The business news headlines in the early fall of 2015 read like a scandal sheet. In September, the former owner of Peanut Corporation of America was sentenced to 28 years in prison for knowingly selling contaminated peanut butter that killed nine people and sickened hundreds more. Turing Pharmaceuticals, launched earlier this year by a hedge fund manager, purchased a 62-year-old drug that treats a parasitic infection called toxoplasmosis — the only drug of its kind — and bumped the price from $13.50 per tablet to $750. Volkswagen was coping with the fallout from revelations that engineers may have equipped diesel-powered cars with software aimed at deceiving emissions tests.
We tend to think of the people at companies who engage in such behavior as outliers, the few bad apples that spoil the barrel. But in their new book, Phishing for Phools: The Economics of Manipulation and Deception (Princeton, 2015), George A. Akerlof, Koshland Professor of Economics at University of California, Berkeley, and Robert J. Shiller, Sterling Professor of Economics at Yale University, argue that we should direct our attention to the barrel instead. The barrel is free markets, which, according to tenets that go back to Adam Smith, are guided by an invisible hand that ensures the individual pursuit of profit is transformed into common good. Unfortunately, that’s not the whole story.
“Free markets do not just deliver this cornucopia that people want. They also create an economic equilibrium that is highly suitable for economic enterprises that manipulate and distort our judgment, using business practices that are analogous to biological cancers that make their home in the normal equilibrium of the human body,” Akerlof and Shiller write. “Insofar as we have any weakness in knowing what we really want, and also insofar as such a weakness can be profitably generated and primed, markets will seize the opportunity to take us in on those weaknesses. They will zoom in and take advantage of us. They will phish us for phools.”
Phishing for Phools is an extension of the authors’ work on how psychological forces can warp markets, as described in their previous book, Animal Spirits: How Human Psychology Drives the Economy, and Why It Matters for Global Capitalism (Princeton, 2009). The two Nobel Prize–winning economists — Akerlof in 2001 for his work on the market effects of asymmetric information, Shiller in 2013 for his contributions to economic forecasting — define phishing in a broader way than usual. They say it is any activity that entices us to do something that is not in our own interests, but rather in the interest of the “phisherman” (as opposed to the rational behavior assumed in conventional economic theory). They see two kinds of phishing going on in free markets. The first includes emotional and cognitive glitches. A gambling addict who feeds the paycheck needed to feed his family into a slot machine has been legally phished by a casino. The second includes misleading information that is purposely created by the “phishermen.” Investors who received doctored account statements from Bernie Madoff’s firm were illegally phished in this manner.
Two Nobel Prize–winning economists explain the dark side of free-market economics.
Whether the phishing is legal or illegal, ethical or unethical, Akerlof and Shiller see it as being driven by the natural operation of free markets: “The free-market equilibrium generates a supply of phishes for any human weakness.” The two authors endeavor to prove this by describing an ongoing epidemic in phishing in a dismayingly wide variety of market contexts: in marketing and advertising; in industries where high-pressure sales tactics are common, such as auto sales, real estate, and credit cards; politics (the market for candidates); food and pharmaceuticals; innovation; tobacco and alcohol; and finance.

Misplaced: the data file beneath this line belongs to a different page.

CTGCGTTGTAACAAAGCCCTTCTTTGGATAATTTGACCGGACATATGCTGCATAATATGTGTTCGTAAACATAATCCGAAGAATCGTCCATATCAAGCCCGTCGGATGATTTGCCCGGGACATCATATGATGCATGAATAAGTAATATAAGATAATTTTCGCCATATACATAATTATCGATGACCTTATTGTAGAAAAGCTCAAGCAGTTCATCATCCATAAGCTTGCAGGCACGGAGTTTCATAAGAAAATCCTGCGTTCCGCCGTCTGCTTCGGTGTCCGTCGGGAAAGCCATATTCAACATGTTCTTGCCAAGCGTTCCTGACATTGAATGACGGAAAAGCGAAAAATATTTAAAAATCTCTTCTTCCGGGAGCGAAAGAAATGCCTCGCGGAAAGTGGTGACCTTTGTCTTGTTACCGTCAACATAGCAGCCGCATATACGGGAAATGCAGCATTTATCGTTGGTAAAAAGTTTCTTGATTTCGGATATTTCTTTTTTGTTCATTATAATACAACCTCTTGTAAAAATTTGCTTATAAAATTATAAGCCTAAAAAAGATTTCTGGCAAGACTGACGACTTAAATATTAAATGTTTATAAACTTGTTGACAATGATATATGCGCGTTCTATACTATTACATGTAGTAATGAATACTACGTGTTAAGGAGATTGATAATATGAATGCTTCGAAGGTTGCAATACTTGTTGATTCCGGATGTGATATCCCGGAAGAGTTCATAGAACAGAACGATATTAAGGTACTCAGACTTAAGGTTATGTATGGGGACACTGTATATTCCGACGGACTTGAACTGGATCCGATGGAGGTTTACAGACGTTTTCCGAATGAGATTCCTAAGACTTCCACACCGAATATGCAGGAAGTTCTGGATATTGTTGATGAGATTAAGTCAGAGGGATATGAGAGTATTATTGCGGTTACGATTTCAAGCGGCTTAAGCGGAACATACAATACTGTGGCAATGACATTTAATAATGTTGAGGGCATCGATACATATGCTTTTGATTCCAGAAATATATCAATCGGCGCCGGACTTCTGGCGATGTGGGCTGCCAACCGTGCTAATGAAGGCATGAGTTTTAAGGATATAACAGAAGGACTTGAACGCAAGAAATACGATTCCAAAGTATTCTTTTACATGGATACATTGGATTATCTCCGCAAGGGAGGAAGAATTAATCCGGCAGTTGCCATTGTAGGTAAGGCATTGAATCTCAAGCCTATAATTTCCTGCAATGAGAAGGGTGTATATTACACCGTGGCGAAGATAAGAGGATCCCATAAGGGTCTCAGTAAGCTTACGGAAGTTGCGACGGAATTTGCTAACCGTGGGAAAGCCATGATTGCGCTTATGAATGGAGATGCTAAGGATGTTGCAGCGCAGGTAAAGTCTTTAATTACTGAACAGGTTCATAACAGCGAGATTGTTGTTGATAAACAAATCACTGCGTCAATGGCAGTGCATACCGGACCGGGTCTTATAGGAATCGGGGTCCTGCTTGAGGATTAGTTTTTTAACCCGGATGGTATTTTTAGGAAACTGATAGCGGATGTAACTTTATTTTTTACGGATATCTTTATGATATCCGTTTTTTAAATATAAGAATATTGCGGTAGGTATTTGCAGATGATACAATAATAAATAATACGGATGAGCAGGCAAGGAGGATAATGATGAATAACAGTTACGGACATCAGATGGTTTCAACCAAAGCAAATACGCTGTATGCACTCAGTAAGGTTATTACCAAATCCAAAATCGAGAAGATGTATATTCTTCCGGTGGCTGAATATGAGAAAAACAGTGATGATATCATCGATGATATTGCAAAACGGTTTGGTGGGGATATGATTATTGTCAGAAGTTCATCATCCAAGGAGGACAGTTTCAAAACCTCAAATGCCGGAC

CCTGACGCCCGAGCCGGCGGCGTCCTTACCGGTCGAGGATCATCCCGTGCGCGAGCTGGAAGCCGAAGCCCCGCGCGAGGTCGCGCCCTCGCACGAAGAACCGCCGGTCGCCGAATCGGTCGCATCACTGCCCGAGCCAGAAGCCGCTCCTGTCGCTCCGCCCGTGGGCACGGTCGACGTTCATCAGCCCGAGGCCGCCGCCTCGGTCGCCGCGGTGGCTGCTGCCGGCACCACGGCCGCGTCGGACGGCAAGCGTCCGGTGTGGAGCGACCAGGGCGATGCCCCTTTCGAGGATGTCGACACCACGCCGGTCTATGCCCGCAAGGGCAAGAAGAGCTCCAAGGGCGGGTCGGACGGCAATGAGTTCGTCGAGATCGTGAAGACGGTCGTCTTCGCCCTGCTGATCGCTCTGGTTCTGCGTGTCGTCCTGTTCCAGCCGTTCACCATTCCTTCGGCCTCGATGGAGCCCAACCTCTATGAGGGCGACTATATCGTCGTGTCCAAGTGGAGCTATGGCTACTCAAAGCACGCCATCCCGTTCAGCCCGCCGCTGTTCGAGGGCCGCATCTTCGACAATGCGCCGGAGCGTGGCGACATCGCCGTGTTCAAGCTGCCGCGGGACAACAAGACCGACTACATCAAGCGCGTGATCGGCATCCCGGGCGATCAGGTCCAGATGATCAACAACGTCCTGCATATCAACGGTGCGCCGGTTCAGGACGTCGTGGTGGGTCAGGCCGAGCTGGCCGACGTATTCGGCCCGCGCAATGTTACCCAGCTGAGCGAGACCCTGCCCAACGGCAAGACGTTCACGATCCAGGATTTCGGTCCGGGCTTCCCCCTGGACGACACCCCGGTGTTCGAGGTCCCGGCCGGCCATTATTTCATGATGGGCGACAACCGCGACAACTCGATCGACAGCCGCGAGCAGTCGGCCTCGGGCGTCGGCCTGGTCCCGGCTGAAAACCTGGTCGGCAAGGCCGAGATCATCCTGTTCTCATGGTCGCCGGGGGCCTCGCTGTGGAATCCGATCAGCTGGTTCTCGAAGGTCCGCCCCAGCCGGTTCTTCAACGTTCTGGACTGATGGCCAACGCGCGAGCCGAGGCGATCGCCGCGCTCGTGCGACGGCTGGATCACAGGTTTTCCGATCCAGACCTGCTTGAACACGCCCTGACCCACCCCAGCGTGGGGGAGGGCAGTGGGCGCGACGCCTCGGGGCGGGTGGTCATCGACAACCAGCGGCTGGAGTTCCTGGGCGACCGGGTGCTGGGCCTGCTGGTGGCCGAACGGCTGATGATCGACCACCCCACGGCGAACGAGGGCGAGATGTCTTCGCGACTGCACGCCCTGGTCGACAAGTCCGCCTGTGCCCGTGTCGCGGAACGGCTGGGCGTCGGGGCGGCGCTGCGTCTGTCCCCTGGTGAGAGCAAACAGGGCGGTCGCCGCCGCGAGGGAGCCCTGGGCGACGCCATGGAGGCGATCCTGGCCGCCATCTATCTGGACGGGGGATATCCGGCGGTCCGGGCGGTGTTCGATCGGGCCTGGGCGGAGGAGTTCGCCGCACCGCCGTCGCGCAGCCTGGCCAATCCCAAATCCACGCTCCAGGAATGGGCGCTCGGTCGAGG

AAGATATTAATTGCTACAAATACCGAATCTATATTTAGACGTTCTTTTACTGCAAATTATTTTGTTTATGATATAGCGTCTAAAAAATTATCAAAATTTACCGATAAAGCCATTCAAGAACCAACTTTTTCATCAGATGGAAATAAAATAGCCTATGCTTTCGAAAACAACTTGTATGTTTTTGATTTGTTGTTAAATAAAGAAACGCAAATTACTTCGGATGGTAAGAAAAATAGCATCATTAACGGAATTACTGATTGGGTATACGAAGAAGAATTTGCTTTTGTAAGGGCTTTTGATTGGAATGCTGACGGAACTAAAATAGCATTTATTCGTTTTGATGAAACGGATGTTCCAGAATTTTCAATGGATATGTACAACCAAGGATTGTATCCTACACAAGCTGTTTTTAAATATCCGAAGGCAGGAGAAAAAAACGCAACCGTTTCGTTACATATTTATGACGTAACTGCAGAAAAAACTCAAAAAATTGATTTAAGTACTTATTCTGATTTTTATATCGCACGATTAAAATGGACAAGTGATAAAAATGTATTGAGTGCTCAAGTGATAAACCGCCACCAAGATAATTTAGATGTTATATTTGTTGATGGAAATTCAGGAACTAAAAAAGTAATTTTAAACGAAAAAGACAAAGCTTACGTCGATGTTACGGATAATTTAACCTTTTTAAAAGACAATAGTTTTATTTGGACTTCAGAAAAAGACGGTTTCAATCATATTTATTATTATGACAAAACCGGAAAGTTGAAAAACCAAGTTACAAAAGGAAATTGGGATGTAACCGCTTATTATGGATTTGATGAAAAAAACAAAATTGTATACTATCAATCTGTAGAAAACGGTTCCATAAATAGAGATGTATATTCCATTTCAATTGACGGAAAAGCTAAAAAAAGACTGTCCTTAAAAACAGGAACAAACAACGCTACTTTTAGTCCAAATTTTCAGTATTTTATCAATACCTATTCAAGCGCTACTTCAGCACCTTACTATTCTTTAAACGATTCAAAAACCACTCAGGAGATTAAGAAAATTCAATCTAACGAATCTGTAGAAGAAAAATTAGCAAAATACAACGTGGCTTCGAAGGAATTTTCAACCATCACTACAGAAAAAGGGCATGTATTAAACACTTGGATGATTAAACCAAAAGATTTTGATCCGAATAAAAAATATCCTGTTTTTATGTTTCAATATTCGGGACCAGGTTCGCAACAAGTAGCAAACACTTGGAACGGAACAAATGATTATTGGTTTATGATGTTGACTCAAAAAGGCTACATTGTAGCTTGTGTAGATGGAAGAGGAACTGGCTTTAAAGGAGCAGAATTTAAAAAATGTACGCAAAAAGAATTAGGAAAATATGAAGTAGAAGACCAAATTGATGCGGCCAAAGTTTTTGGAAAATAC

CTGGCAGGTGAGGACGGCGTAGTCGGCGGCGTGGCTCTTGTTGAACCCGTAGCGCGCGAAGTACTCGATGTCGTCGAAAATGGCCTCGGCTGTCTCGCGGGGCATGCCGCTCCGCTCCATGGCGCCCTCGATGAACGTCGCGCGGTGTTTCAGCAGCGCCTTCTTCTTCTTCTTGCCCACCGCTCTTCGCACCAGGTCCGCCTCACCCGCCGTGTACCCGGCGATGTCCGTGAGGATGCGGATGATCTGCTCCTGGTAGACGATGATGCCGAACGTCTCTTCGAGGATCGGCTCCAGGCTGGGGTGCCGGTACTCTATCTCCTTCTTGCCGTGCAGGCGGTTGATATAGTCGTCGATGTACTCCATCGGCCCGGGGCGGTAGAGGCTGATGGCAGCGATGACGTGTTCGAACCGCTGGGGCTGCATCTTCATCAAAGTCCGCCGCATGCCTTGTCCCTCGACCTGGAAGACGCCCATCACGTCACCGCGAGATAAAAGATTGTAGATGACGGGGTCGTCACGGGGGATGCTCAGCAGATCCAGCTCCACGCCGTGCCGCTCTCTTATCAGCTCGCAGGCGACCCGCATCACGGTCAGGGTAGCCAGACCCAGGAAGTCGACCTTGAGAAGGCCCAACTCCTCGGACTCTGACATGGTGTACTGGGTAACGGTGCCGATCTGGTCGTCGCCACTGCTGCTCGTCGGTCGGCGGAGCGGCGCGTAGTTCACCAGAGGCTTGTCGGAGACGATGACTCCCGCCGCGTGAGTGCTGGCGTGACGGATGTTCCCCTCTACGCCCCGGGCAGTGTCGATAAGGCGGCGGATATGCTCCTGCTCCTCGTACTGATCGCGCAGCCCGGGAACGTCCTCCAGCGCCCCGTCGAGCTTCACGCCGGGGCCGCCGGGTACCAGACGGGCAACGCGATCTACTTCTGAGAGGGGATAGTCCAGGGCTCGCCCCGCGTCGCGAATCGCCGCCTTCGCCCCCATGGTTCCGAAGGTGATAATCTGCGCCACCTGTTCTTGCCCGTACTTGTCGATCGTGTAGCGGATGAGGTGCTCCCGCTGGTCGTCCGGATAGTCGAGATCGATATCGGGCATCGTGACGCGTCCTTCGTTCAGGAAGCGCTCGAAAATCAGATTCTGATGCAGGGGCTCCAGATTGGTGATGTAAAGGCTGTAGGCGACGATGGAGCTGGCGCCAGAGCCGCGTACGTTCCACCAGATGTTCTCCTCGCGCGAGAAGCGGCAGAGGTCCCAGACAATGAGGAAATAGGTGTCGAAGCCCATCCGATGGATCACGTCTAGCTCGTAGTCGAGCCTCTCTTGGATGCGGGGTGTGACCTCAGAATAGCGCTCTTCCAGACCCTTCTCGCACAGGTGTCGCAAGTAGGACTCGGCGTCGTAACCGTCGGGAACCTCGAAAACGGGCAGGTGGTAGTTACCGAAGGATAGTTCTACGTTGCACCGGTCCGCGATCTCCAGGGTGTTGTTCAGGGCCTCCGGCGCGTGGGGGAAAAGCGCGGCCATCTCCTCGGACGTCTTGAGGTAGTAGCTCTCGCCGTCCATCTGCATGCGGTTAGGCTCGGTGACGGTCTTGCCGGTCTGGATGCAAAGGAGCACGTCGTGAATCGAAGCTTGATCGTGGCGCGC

You’ll likely be familiar with many of the examples in the book, which are drawn mainly from contemporary inductees into capitalism’s hall of shame: Big Tobacco and its decades-long battle to discredit the link between smoking and cancer, the S&L crisis, the junk bond crisis, the subprime loan crisis. But they are worth rereading in order to understand what they have in common — that is, how and why they are all examples of phishing.
Happily, Akerlof and Shiller identify four obstacles to free-market phishing. There are “standards bearers,” who measure and enforce quality, such as the testing and certification of electronic appliances provided by Underwriters Laboratories. There are “business heroes,” such as Better Business Bureaus (and, presumably, rating sites, like Yelp and TripAdvisor). There are “government heroes” and their legal checks, such as the Uniform Commercial Code, and also “regulator heroes” like the Food and Drug Administration.
Unhappily, however, phishing continues, and the power of those who resist it is constantly being undermined by phishermen in search of larger hauls. As a case in point, the authors offer up the sad tale of the bond ratings agencies, whose cooptation by bond issuers resulted in reckless and inflated estimates that supported and intensified the explosion of subprime mortgages during the housing boom of the 2000s.
Phishing for Phools doesn’t offer much in the way of solutions. “The free market may be humans’ most powerful tool. But, like all very powerful tools, it is also a two-edged sword,” Akerlof and Shiller write. “That means that we need protection against the problems.” However, the only protection they prescribe is a greater recognition among economists of free-market phishing — a recognition that “it is inherent in the workings of competitive markets.” That would be a good a thing, I guess. But economists could debate the merits of this thesis until the end of time, and the rest of us would still be taken for phools.